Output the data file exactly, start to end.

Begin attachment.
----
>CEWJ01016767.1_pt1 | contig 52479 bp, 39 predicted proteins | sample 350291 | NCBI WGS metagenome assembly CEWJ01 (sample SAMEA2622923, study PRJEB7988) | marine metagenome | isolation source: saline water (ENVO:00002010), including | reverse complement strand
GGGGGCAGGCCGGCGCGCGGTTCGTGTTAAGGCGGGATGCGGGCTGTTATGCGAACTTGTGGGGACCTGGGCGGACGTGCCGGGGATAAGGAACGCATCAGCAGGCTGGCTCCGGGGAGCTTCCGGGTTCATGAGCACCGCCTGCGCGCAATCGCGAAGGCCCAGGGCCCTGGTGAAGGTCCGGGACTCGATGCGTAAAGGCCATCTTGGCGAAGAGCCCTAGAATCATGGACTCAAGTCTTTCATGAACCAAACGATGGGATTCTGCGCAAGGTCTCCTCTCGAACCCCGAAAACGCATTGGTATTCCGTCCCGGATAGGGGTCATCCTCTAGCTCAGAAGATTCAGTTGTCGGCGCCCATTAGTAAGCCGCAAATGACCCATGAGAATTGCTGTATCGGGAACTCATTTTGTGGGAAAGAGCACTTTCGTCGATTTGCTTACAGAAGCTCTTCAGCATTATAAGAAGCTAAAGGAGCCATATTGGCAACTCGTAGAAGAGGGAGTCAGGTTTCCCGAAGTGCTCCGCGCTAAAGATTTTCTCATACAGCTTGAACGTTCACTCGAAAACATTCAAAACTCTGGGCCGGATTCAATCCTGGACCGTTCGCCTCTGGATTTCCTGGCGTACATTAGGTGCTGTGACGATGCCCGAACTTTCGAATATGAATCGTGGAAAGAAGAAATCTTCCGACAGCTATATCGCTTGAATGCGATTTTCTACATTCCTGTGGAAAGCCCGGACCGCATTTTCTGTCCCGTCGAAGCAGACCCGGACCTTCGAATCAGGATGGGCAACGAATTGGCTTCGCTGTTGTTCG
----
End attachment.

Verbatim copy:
>CEWJ01016767.1_pt1 | contig 52479 bp, 39 predicted proteins | sample 350291 | NCBI WGS metagenome assembly CEWJ01 (sample SAMEA2622923, study PRJEB7988) | marine metagenome | isolation source: saline water (ENVO:00002010), including | reverse complement strand
GGGGGCAGGCCGGCGCGCGGTTCGTGTTAAGGCGGGATGCGGGCTGTTATGCGAACTTGTGGGGACCTGGGCGGACGTGCCGGGGATAAGGAACGCATCAGCAGGCTGGCTCCGGGGAGCTTCCGGGTTCATGAGCACCGCCTGCGCGCAATCGCGAAGGCCCAGGGCCCTGGTGAAGGTCCGGGACTCGATGCGTAAAGGCCATCTTGGCGAAGAGCCCTAGAATCATGGACTCAAGTCTTTCATGAACCAAACGATGGGATTCTGCGCAAGGTCTCCTCTCGAACCCCGAAAACGCATTGGTATTCCGTCCCGGATAGGGGTCATCCTCTAGCTCAGAAGATTCAGTTGTCGGCGCCCATTAGTAAGCCGCAAATGACCCATGAGAATTGCTGTATCGGGAACTCATTTTGTGGGAAAGAGCACTTTCGTCGATTTGCTTACAGAAGCTCTTCAGCATTATAAGAAGCTAAAGGAGCCATATTGGCAACTCGTAGAAGAGGGAGTCAGGTTTCCCGAAGTGCTCCGCGCTAAAGATTTTCTCATACAGCTTGAACGTTCACTCGAAAACATTCAAAACTCTGGGCCGGATTCAATCCTGGACCGTTCGCCTCTGGATTTCCTGGCGTACATTAGGTGCTGTGACGATGCCCGAACTTTCGAATATGAATCGTGGAAAGAAGAAATCTTCCGACAGCTATATCGCTTGAATGCGATTTTCTACATTCCTGTGGAAAGCCCGGACCGCATTTTCTGTCCCGTCGAAGCAGACCCGGACCTTCGAATCAGGATGGGCAACGAATTGGCTTCGCTGTTGTTCG